"When I was hosting Make A Wish, people had suggested to me many times that I ought to make a 'children's record,' which to me meant singing songs for toddlers about little duckies and didn't seem particularly interesting," Chapin explains. "Then I had children, and when they were eight and six, I realized that there was not a lot of music for that age group. They understand language and story and humor, but were too old for toddler music and too young for rebellion and love songs. So I did Family Tree with that in mind, and it won all kinds of awards. Suddenly I had a new career as a family artist."
Chapin's latest family release is the punningly-titled Give PEAS A Chance, subtitled Whole Grain Music for Free-Range Earthlings. The 14-song album continues his longstanding practice of delivering positive, entertaining songs that engage without preaching, showcasing his ingratiating voice and the instrumental and compositional talents of his longtime collaborators John Forster, Michael Mark and Jon Cobert, whose contributions grace his adult-oriented recordings as well. Also lending a hand are Chapin's daughters Abigail and Lily, who in recent years have achieved considerable acclaim of their own, recording two well-received albums as The Chapin Sisters.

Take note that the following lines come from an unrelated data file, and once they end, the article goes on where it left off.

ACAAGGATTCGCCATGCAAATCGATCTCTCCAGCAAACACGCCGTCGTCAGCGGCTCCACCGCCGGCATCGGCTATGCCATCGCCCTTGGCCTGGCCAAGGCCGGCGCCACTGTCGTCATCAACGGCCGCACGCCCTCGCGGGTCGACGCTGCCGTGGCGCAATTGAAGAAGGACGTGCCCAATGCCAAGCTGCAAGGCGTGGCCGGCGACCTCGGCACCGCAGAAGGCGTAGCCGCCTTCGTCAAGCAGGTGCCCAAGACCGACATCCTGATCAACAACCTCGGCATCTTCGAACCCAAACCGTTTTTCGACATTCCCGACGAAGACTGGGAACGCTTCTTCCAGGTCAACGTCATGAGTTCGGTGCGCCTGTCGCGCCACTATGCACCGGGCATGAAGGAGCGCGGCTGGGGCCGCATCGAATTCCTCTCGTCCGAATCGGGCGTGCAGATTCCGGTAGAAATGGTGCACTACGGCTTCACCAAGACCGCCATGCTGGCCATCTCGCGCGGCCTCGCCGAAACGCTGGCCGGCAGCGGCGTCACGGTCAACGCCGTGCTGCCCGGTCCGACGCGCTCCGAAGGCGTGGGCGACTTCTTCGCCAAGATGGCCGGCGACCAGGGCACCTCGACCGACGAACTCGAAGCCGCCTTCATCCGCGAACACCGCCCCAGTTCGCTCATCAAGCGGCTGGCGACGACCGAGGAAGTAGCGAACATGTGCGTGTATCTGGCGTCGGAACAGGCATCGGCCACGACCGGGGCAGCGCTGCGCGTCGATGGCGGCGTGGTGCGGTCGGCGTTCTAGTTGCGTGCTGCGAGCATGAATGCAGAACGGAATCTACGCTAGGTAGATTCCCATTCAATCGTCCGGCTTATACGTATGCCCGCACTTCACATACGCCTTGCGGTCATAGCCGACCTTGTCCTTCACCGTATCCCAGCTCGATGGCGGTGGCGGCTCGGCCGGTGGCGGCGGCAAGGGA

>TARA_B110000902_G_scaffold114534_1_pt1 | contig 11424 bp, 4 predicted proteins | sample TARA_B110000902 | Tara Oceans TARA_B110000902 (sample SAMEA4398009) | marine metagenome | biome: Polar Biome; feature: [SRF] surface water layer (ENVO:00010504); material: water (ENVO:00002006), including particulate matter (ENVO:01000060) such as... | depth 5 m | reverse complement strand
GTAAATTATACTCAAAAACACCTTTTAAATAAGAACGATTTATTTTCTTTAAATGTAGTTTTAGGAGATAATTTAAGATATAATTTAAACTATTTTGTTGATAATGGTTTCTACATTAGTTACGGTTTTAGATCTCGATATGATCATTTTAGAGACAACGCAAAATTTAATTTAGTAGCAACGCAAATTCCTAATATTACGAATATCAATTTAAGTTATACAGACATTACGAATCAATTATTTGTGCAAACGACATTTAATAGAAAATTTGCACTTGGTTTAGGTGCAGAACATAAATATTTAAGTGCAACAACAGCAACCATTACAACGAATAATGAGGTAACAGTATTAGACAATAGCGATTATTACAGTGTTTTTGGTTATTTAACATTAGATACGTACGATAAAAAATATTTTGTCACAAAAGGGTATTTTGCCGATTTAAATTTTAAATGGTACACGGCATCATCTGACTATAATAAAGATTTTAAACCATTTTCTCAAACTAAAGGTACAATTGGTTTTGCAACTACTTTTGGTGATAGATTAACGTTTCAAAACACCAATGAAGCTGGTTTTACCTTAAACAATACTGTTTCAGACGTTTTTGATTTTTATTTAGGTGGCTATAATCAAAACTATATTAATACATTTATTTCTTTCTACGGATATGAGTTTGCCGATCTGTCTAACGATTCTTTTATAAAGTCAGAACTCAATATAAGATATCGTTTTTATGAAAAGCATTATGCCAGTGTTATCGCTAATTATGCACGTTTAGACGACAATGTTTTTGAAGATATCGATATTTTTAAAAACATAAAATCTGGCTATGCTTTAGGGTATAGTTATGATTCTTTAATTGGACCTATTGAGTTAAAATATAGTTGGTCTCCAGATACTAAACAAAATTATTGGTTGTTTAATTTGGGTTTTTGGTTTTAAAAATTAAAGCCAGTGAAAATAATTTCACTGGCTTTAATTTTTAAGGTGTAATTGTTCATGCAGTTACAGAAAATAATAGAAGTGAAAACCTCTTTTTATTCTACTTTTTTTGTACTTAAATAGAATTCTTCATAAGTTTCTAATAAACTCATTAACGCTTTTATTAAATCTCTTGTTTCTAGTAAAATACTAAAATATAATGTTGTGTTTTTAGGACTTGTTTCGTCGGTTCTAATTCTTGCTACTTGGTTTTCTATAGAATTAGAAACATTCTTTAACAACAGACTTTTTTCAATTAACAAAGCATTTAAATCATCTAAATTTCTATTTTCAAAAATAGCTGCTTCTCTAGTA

"What feels great to me about this CD," Chapin notes, "is the way it connects to and comments on some longtime interests of mine: hunger and food issues, the environment and sustainability, education, self-image, community, and personal and generational relationships. But the songs began with the same rules as all of my family recordings: make it delightful, musical, singable, kid-friendly and adult-safe.
"Writing family music," he observes, "has been a wonderful course in songwriting. You have a dual agenda: keep it understandable and fun for kids, but well-written and intelligent and musical enough to keep adults listening as well. Within these parameters, we've found an enormous amount of topics and approaches and musical feels that continue to excite us to keep coming back and doing it again."
Chapin also serves as narrator of a series of children's books, three of which: Mama Don't Allow, There Was An Old Lady Who Swallowed A Fly and The Train They Call The City Of New Orleans, have won Grammy awards in the Best Spoken Word Album for Children category.
In addition to his varied musical and media endeavors, Chapin is also a powerful advocate on behalf of a variety of charitable causes. He is an active board member of WhyHunger, the organization which the artist's older brother, the late singer-songwriter/activist Harry Chapin, founded (as World Hunger Year) in the 1970s. He also remains active in a variety of environmental causes, as well as efforts on behalf of music and the arts in our public schools.
"I'm at that place in my life where I follow what interests me," Chapin concludes. "I still love the guitar, I still love to sing, and I still love the thrill of creation: a good song, a good recording, a good concert. I feel blessed to be my own boss, creating my own material and performing it to different audiences, ages and generations."